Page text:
This blog entry began as a Facebook post as I reflected on the outpouring of skepticism around the autopsy findings in the death of Dakota James, a 23-year-old gay man who disappeared early in the morning on January 25. The autopsy declared his death an accidental drowning, suggesting he fell into the water on his own. His family rejects that finding and insists that there must be more of an explanation. You can read my entire coverage of the story here.
Dakota’s death is tragic, a loss to his family that most of us cannot understand or empathize with because we haven’t had that type of experience. Their grief and reaction must be given room to unfold. Who wants to think their adult child got really drunk, fell into a river and died? That’s so senseless.
However, the relentless speculation by OTHER people about serial killers is a disservice to those struggling with real epidemics. Insisting that the coroner, the police, and the mayor are covering up some key piece of information that will make sense of this senseless tragedy is not helpful to anyone, least of all the bereaved. I’ve been on the receiving end of a lot of insistence for months, mostly wild speculation based on facts that have nothing to do with one another. And that fierce determination that something is amiss overlooks what really is amiss.
First example is alcohol culture. Anyone can get too drunk to get themselves safely home. “Novice drinker” as used by the Post-Gazette to describe the family’s response to the findings is a red flag term for me, who grew up with multiple family members justifying alcohol abuse. It’s unreasonable to not allow for the fact that he might have been drunk. Perhaps not intentionally, perhaps he drank too much without really thinking about it. But no one is immune to the effects of too much alcohol. It happens. All of the time. Taking it off the table as a factor is harmful. We have to take responsibility for how much damage alcohol culture does so we can implement better strategies to reduce harm.
We also have to stop centering white cis men as the victims of mysterious disappearances and deaths. Two black women were shot this week alone in Pittsburgh, and I promise you that the story about the autopsy will get more media attention than both of the women combined – their names are Lashelle Gibson and Kala Thomas. The body of a man who reportedly jumped from a local bridge to evade arrest in February was found this past week, but we aren’t talking about his life mattering – his name was Gregory Benton. When Andre Gray disappeared in October 2014, people downplayed the seriousness even with a bloody crime scene and burned out car. I heard over and over that Andre had been involved with drugs (not true) and was having sex with men on the “down low” as if either fact made him culpable in his own murder. It was because he was a black bisexual man that people said these things. Come on, people.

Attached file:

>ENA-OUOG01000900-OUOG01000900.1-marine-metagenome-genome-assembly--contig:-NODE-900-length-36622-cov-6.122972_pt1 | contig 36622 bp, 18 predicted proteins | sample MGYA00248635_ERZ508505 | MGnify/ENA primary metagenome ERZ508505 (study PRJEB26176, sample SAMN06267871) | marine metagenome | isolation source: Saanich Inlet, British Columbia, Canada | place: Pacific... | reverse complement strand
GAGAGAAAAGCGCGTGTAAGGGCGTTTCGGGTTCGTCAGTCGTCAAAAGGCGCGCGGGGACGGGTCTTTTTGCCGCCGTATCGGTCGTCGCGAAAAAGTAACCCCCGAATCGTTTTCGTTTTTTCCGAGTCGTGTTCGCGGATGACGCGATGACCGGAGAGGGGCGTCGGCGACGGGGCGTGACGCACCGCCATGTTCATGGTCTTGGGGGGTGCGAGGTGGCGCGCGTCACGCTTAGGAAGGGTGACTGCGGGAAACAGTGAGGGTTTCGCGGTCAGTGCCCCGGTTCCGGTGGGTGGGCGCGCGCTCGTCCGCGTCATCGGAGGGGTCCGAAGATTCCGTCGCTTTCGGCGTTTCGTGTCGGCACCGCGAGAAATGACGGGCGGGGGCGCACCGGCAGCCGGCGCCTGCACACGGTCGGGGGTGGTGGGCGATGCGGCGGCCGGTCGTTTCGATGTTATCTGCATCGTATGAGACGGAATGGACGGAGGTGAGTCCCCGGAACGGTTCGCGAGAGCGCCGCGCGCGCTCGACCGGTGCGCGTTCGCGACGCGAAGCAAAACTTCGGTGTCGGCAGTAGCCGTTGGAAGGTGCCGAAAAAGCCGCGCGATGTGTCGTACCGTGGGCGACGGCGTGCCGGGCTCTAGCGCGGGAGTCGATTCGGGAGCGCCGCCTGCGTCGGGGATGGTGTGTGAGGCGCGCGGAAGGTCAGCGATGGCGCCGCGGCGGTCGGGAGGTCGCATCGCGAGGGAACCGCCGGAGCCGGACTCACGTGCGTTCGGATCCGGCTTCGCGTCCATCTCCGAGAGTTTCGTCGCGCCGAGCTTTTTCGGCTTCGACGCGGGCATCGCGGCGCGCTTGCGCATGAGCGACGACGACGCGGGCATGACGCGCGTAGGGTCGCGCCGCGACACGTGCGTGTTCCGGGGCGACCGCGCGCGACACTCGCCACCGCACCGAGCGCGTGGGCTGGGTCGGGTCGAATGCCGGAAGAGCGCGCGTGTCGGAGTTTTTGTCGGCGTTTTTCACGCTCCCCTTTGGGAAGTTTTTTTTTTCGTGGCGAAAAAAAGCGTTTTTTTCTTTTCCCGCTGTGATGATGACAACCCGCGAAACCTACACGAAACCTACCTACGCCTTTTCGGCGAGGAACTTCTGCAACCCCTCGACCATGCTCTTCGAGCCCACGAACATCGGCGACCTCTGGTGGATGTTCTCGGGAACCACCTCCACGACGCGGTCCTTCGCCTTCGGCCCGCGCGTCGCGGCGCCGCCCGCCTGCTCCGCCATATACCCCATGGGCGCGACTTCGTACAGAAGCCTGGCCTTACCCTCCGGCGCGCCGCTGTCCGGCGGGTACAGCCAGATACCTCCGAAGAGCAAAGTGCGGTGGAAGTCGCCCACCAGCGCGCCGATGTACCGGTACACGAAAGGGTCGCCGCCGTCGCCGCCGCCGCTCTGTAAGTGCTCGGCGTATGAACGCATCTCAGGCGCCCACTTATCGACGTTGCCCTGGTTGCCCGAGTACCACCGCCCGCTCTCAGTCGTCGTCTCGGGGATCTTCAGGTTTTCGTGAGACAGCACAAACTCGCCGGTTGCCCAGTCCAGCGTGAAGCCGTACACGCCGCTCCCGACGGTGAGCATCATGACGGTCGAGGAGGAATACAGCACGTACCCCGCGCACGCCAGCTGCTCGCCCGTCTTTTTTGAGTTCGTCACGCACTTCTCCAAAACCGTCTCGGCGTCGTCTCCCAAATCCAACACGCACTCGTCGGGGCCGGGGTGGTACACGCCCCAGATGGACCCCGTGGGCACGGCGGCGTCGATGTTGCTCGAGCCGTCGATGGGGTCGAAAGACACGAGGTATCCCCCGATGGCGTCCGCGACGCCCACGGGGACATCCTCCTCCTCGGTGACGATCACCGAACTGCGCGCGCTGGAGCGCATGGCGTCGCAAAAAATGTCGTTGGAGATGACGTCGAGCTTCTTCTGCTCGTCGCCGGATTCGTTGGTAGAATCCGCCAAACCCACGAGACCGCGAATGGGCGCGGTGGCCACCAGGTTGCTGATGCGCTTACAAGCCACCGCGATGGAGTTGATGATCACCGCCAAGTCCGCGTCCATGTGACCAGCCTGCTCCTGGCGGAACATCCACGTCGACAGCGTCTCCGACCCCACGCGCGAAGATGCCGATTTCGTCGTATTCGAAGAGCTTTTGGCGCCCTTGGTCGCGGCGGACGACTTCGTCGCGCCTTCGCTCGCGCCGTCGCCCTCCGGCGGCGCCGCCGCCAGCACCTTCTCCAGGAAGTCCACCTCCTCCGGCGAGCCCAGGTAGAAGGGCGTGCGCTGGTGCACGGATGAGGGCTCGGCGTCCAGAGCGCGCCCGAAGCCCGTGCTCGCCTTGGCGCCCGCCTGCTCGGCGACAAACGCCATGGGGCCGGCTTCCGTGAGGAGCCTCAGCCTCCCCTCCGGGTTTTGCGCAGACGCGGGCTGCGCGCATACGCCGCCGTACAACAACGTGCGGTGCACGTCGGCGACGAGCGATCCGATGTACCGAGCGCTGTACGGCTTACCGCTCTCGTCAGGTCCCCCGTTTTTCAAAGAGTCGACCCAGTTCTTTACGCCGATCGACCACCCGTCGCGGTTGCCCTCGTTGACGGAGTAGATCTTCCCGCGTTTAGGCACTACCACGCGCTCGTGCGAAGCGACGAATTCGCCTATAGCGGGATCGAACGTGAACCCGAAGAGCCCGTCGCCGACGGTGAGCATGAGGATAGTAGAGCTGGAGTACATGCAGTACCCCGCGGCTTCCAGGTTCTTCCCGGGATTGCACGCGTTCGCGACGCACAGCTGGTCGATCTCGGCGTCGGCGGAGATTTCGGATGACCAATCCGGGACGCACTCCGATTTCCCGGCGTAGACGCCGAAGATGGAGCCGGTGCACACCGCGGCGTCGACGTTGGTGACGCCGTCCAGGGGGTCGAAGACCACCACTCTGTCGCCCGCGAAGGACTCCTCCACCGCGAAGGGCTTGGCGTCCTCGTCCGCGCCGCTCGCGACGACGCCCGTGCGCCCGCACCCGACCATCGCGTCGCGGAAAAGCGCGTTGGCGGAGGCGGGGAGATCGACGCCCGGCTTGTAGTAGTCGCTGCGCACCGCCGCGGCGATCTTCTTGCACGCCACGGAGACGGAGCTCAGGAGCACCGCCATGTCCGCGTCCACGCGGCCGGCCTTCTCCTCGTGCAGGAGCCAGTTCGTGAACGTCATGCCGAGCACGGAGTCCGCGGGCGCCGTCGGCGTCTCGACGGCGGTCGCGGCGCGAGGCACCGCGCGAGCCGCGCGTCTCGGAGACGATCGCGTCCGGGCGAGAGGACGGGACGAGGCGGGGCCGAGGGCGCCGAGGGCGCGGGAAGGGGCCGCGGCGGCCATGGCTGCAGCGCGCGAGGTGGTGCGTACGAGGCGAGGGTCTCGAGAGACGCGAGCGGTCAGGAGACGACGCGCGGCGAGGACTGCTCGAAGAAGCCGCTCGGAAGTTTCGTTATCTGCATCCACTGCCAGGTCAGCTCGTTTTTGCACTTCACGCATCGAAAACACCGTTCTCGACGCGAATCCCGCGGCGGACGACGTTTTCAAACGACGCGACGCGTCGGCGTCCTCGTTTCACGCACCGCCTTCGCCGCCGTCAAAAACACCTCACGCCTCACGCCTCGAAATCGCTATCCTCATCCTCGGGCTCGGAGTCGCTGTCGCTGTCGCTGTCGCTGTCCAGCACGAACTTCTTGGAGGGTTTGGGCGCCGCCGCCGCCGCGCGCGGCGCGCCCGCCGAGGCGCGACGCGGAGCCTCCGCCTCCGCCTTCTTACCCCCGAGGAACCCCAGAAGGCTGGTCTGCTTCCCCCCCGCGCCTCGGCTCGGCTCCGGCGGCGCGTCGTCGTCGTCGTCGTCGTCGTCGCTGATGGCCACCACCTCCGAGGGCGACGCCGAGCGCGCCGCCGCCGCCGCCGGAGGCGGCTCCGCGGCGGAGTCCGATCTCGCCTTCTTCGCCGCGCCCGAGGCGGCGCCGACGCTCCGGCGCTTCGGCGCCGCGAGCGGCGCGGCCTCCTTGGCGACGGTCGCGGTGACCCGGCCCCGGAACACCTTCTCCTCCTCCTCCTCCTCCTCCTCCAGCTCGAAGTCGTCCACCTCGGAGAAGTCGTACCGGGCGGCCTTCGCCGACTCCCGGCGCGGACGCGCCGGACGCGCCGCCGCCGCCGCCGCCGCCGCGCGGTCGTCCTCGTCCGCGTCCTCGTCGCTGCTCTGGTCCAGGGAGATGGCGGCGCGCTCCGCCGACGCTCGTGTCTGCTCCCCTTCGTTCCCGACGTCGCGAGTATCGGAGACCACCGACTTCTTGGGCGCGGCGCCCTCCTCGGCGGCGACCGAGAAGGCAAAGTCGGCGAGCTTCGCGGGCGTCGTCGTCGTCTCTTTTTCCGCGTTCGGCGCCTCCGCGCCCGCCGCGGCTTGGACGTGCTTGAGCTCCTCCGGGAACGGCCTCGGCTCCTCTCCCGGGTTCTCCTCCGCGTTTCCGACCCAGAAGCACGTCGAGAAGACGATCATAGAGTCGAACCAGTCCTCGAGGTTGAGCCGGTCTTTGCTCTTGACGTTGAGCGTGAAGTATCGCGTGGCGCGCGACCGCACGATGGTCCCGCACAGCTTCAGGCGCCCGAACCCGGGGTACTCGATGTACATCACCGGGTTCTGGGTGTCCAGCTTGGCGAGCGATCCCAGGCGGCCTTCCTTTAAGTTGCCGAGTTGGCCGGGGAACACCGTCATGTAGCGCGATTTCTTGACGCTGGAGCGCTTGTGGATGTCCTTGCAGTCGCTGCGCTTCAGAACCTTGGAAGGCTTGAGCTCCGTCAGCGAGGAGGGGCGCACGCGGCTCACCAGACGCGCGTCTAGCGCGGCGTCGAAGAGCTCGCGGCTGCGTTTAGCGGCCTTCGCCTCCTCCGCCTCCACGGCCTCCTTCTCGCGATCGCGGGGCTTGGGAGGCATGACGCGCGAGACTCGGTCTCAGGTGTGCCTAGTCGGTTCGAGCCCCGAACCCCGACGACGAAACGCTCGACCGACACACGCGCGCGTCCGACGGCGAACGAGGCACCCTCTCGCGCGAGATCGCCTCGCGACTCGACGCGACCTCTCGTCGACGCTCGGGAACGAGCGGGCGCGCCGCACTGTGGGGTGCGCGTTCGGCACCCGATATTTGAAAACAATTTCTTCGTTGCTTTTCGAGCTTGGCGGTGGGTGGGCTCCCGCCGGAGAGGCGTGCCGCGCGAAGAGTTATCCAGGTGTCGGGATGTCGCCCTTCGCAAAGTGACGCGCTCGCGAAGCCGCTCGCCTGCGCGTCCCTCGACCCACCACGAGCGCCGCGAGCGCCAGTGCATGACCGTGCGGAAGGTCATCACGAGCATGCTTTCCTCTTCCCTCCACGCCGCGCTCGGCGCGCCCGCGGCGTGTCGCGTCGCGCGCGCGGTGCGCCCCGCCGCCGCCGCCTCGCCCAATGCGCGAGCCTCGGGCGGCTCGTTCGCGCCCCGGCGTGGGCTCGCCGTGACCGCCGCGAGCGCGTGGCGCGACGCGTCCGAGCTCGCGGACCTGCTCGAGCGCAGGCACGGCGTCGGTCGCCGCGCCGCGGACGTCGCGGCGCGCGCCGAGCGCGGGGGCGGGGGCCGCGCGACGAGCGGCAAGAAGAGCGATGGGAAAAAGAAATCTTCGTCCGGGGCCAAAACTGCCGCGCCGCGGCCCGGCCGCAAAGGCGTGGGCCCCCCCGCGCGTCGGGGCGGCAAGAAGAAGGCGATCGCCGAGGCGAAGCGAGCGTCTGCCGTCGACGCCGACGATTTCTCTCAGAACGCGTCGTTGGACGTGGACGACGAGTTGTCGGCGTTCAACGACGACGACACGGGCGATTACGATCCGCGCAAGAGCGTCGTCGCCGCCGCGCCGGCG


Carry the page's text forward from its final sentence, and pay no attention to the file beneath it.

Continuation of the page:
Also, rivers are dangerous. They are not bucolic background scenery. These four rivers have driven entire economies, sparked warfare for centuries and sustained people for millions of years. I grew up along the Mon and my father drilled us about respecting the power of that river. We are so disconnected from water as a life-giving power that we see things like the Flint water crisis arise. We see Standing Rock. God knows what is going on with PWSA on any given day. But we lose sight of the immense might of our three Rivers when they shift from cogs of industry to become recreational playgrounds. We forget the lessons to not go near the water. We want river access as if they are placid shallow lakes. We have lost our natural connection to the rivers, to water, even. And we pay a terrible price for that disrupted connection.
Dakota’s family will rightfully do what they gotta do in the wake of a terrible loss. But YOU who are reading this need to go a different direction for the sake of all those who are missing or lost and no longer generating headlines. If you wanna play CSI/amateur detective, go where the greatest need is. If you do one thing to resist alcohol culture, you will save lives. If you demand equity in media coverage. If you ask why a man terrified of heights who couldn’t swim jumped off a bridge. If you acknowledge that rivers are power and powerful. You will save lives.
There is no serial killer. There are raging epidemics in this region that take lives every day – including alcohol use, poverty, domestic violence, addiction, lack of health care, etc.
I’d like to see someone do something tangible. Set up a prepaid effort with Lyft to give people free rides home when they should not drive (or walk.) Do a public awareness campaign. you will reduce drunk driving, you will reduce sexual assault, you will reduce people being robbed while impaired, you will keep people safe. Do something practical instead of fixating on crime-solving.
Or if you feel the police don’t have adequate resources, do something practical there. Organize fundraisers to buy equipment the City can’t afford. Go to River Rescue meetings and learn how to promote water safety. Ask the City what is needed to get the cameras fully functioning. Invest in organizations led by black women to support their work with women in the community.
This has been weighing on my heart. I feel genuinely terrible for the James family. I can’t imagine their pain and I know that I cannot ease it. I hope they find peace and that Dakota’s memory is a blessing to them.
I hope you stop perpetuating gossip and start acknowledging reality. Who shot Kala Thomas and why? What are we going to do about out of control drinking beyond shutting down fraternities? If Gregory Benton couldn’t swim, does the police report make sense? And who will investigate that? How do we remind people of the power of the rivers without turning them back into chemical waste sites?
How do we honor the lives of all who are lost too soon?